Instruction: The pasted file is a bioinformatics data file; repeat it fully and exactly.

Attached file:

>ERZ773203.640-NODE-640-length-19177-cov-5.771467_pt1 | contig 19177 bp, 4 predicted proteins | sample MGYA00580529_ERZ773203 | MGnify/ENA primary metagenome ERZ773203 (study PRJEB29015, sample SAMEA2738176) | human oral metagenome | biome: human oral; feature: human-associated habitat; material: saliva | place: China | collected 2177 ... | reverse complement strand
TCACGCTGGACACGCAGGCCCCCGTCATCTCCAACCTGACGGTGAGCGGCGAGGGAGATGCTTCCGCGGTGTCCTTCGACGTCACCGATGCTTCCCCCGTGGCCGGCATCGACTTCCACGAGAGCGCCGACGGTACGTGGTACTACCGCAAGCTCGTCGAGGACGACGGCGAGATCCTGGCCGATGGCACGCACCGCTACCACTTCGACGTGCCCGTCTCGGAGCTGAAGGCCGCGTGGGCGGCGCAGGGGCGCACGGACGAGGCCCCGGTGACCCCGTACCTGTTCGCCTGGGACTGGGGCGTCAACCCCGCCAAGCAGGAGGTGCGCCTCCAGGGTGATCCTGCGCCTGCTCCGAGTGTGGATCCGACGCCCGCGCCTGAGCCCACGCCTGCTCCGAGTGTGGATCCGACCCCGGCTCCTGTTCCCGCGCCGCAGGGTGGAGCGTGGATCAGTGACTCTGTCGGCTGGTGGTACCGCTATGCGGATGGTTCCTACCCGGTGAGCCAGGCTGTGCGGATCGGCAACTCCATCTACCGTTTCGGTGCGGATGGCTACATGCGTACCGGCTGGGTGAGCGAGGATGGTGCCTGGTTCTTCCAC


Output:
>ERZ773203.640-NODE-640-length-19177-cov-5.771467_pt1 | contig 19177 bp, 4 predicted proteins | sample MGYA00580529_ERZ773203 | MGnify/ENA primary metagenome ERZ773203 (study PRJEB29015, sample SAMEA2738176) | human oral metagenome | biome: human oral; feature: human-associated habitat; material: saliva | place: China | collected 2177 ... | reverse complement strand
TCACGCTGGACACGCAGGCCCCCGTCATCTCCAACCTGACGGTGAGCGGCGAGGGAGATGCTTCCGCGGTGTCCTTCGACGTCACCGATGCTTCCCCCGTGGCCGGCATCGACTTCCACGAGAGCGCCGACGGTACGTGGTACTACCGCAAGCTCGTCGAGGACGACGGCGAGATCCTGGCCGATGGCACGCACCGCTACCACTTCGACGTGCCCGTCTCGGAGCTGAAGGCCGCGTGGGCGGCGCAGGGGCGCACGGACGAGGCCCCGGTGACCCCGTACCTGTTCGCCTGGGACTGGGGCGTCAACCCCGCCAAGCAGGAGGTGCGCCTCCAGGGTGATCCTGCGCCTGCTCCGAGTGTGGATCCGACGCCCGCGCCTGAGCCCACGCCTGCTCCGAGTGTGGATCCGACCCCGGCTCCTGTTCCCGCGCCGCAGGGTGGAGCGTGGATCAGTGACTCTGTCGGCTGGTGGTACCGCTATGCGGATGGTTCCTACCCGGTGAGCCAGGCTGTGCGGATCGGCAACTCCATCTACCGTTTCGGTGCGGATGGCTACATGCGTACCGGCTGGGTGAGCGAGGATGGTGCCTGGTTCTTCCAC